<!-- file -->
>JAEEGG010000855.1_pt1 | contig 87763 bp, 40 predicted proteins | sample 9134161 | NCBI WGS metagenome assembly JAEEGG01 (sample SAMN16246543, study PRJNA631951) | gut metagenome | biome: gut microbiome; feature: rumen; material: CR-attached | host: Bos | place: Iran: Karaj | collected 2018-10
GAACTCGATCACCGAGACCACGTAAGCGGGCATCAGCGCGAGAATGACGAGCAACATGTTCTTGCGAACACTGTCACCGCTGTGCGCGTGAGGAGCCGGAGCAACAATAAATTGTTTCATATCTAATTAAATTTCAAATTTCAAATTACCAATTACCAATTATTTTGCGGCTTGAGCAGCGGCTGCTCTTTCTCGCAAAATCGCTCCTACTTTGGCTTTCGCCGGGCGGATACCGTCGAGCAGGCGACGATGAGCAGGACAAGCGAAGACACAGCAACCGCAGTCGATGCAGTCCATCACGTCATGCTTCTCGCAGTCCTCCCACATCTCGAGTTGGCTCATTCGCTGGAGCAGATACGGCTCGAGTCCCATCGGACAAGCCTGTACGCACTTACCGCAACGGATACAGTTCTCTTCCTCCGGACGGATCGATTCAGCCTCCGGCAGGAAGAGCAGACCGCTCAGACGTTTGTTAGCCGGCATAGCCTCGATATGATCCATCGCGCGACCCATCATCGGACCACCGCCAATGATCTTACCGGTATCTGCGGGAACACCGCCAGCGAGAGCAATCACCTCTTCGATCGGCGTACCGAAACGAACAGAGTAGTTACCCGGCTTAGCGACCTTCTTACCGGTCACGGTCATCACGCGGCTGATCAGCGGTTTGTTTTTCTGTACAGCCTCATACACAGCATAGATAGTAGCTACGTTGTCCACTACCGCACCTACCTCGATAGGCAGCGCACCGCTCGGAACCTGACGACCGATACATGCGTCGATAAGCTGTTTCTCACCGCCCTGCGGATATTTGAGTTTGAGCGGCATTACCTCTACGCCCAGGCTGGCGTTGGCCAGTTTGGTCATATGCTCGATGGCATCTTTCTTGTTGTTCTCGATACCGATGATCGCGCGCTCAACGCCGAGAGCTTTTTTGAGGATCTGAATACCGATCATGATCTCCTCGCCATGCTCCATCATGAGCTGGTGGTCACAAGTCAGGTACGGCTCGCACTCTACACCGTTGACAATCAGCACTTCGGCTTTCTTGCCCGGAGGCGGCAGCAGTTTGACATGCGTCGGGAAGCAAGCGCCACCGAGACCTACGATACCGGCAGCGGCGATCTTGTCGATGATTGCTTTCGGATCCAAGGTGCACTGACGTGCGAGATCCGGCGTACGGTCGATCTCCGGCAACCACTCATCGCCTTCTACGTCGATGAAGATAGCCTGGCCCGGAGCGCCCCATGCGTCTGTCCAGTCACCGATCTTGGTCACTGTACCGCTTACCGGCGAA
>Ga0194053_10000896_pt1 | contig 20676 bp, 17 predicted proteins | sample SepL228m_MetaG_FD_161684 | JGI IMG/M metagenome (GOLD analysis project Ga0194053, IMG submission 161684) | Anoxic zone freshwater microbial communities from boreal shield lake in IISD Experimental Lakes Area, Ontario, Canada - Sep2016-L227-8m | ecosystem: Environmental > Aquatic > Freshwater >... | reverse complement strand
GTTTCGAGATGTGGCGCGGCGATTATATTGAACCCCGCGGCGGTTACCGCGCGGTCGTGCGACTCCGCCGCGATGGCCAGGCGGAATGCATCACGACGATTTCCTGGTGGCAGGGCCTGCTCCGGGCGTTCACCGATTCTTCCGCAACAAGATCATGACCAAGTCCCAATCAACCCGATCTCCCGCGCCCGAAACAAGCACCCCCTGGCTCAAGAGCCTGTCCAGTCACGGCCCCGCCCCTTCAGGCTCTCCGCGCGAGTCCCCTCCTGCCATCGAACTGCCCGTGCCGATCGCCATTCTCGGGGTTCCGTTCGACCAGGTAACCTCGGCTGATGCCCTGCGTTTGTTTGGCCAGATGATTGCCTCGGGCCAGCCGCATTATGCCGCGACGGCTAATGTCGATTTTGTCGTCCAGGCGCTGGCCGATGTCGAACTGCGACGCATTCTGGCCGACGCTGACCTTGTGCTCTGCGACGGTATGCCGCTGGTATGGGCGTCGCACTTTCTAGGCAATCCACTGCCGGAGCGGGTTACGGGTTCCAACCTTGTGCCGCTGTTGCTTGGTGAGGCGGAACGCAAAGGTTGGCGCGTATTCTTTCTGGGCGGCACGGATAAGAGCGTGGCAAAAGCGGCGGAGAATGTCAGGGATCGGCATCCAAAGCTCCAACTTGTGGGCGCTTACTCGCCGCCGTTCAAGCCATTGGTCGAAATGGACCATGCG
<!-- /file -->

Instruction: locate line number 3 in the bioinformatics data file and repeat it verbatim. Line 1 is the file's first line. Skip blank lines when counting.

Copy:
>Ga0194053_10000896_pt1 | contig 20676 bp, 17 predicted proteins | sample SepL228m_MetaG_FD_161684 | JGI IMG/M metagenome (GOLD analysis project Ga0194053, IMG submission 161684) | Anoxic zone freshwater microbial communities from boreal shield lake in IISD Experimental Lakes Area, Ontario, Canada - Sep2016-L227-8m | ecosystem: Environmental > Aquatic > Freshwater >... | reverse complement strand